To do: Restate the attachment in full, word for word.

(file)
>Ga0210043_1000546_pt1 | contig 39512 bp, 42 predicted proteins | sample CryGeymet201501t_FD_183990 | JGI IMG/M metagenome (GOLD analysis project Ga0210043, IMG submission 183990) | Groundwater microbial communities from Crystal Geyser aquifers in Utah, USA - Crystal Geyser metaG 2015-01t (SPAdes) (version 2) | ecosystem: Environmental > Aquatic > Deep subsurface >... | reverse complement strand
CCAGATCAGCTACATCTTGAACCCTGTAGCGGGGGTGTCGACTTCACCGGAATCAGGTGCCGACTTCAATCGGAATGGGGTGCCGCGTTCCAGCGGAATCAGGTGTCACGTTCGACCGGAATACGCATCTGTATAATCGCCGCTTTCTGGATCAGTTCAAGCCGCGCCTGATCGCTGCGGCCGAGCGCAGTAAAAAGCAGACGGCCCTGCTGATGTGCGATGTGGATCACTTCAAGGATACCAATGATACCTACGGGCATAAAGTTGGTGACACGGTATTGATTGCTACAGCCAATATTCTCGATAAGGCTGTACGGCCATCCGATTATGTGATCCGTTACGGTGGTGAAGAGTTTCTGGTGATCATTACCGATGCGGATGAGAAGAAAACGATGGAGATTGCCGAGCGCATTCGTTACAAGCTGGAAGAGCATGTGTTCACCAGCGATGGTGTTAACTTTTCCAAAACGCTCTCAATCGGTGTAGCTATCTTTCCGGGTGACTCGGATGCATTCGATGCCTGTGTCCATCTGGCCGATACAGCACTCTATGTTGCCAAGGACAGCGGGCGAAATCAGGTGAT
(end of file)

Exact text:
>Ga0210043_1000546_pt1 | contig 39512 bp, 42 predicted proteins | sample CryGeymet201501t_FD_183990 | JGI IMG/M metagenome (GOLD analysis project Ga0210043, IMG submission 183990) | Groundwater microbial communities from Crystal Geyser aquifers in Utah, USA - Crystal Geyser metaG 2015-01t (SPAdes) (version 2) | ecosystem: Environmental > Aquatic > Deep subsurface >... | reverse complement strand
CCAGATCAGCTACATCTTGAACCCTGTAGCGGGGGTGTCGACTTCACCGGAATCAGGTGCCGACTTCAATCGGAATGGGGTGCCGCGTTCCAGCGGAATCAGGTGTCACGTTCGACCGGAATACGCATCTGTATAATCGCCGCTTTCTGGATCAGTTCAAGCCGCGCCTGATCGCTGCGGCCGAGCGCAGTAAAAAGCAGACGGCCCTGCTGATGTGCGATGTGGATCACTTCAAGGATACCAATGATACCTACGGGCATAAAGTTGGTGACACGGTATTGATTGCTACAGCCAATATTCTCGATAAGGCTGTACGGCCATCCGATTATGTGATCCGTTACGGTGGTGAAGAGTTTCTGGTGATCATTACCGATGCGGATGAGAAGAAAACGATGGAGATTGCCGAGCGCATTCGTTACAAGCTGGAAGAGCATGTGTTCACCAGCGATGGTGTTAACTTTTCCAAAACGCTCTCAATCGGTGTAGCTATCTTTCCGGGTGACTCGGATGCATTCGATGCCTGTGTCCATCTGGCCGATACAGCACTCTATGTTGCCAAGGACAGCGGGCGAAATCAGGTGAT